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Nasreddin Hodja is Turkey's (and perhaps all of Islam's) best-known trickster. His legendary wit and droll trickery were possibly based on the exploits and words of a historical imam. Some of the stories have a moral, some do not. Some have to be read twice. Some are hilarious. All will serve to remind us of our time in Turkey.
Nasreddin reputedly was born in 1208 in the village of Horto near Sivrihisar. In 1237 he moved to Akshehir, where he died in the Islamic year 683 (1284 or 1285). As many as 350 anecdotes have been attributed to the Hodja, as he most often is called. Hodja is a title meaning teacher or scholar. He is frequently compared with the northern European trickster Till Eulenspiegel.
The many spelling variations for Nasreddin include: Nasreddin, Nasrettin, Nasrudin, Nasr-id-deen, Nasr-eddin, Nasirud-din, Nasr-ud-Din, Nasr-Eddin, and Nasr-Ed-Dine. The many spelling variations for Hodja include: Hodja, Hodscha, Hoca, Chotza, Khodja, and Khoja.
Use the "previous" and "next" navigation at the bottom of the story to read another tale.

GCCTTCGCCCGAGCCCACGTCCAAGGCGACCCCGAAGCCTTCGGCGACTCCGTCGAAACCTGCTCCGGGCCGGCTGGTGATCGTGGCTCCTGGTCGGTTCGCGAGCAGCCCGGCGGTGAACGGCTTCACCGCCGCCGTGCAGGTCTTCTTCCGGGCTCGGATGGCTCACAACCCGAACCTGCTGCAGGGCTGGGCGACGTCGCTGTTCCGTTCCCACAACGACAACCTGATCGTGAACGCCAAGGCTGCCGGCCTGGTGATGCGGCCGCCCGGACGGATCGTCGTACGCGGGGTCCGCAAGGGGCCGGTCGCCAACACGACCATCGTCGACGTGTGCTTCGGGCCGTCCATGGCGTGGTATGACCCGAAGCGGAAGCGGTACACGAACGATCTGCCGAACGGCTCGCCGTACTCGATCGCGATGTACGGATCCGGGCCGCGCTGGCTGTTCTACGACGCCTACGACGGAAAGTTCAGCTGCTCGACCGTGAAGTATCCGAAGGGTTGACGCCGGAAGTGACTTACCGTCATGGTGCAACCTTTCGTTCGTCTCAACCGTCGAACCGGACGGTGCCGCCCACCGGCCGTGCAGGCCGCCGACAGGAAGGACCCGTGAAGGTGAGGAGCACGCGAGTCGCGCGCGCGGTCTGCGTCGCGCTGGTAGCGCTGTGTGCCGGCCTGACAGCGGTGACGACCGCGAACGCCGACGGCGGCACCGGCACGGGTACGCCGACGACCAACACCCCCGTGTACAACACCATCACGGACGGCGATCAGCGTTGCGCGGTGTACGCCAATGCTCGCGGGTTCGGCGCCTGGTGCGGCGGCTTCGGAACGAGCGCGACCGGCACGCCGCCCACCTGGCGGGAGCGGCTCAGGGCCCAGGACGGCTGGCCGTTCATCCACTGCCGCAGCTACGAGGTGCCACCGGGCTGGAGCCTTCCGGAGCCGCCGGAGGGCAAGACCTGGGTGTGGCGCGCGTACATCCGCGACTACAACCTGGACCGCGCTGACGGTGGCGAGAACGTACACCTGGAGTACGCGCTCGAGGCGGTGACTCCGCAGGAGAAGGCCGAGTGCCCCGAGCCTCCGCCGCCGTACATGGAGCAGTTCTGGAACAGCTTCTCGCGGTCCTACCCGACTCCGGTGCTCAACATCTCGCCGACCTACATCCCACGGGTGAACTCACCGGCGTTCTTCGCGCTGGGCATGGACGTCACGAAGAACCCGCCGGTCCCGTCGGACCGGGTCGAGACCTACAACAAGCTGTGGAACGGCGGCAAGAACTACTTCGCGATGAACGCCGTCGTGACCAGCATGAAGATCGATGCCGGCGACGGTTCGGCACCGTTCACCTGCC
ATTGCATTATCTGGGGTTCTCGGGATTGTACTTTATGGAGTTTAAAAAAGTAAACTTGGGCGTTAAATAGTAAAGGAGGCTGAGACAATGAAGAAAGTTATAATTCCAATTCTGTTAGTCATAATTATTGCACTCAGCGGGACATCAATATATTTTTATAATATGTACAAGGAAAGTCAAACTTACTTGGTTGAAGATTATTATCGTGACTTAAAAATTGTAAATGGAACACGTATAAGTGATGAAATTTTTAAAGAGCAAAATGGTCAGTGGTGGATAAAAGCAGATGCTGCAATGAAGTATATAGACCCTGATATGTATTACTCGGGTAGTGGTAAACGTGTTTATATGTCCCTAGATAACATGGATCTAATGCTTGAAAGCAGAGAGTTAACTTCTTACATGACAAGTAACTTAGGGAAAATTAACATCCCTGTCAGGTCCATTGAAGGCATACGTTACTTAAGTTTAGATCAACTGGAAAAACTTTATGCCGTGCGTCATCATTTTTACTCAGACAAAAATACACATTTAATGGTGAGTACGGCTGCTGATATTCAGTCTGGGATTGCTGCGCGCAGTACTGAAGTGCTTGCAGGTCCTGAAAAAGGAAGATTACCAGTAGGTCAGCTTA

NB: Most of the stories are suitable for children; I have given a few I thought some may deem offensive red titles in case you wish to skip past those with your kids/grandkids. As always, it's more fun for kids with a parent or grandparent as chaperone and helper on the hard words <g>.
Ankara alumni thank John Stuck '68 for sharing his copy of One Day the Hodja by Murat Hikmet with us, with illustrations by Muammer Bakir, as part of our source material.
More Hodja Stories! I planned to put more Hodja stories I'd found up here, but on second thought the way they are already done is pretty nice, so following are links to lots more stories!
Many more Hodja stories are available here. Nasreddin Hodja is a collection of Hodja stories compiled by Alpay Kabacali, beautifully illustrated by Fatih M. Durmus, and published by NET. It also contains a historical introduction to the stories (well, to the extent that anything historical can be written about the Hodja), and a bibliography. The rendition is a simple one, but the essence of Hodja humor is nicely captured, especially by the illustrations.
And more are here
... and here
and a beautiful treatment including lots of background are here.
Go directly to a favorite Hodja tale (opens in a new window) ...
Stories from One Day the Hodja
(Second Enlarged Edition), 1962
by Murat Hikmet
Illustrated by Muammer Bakir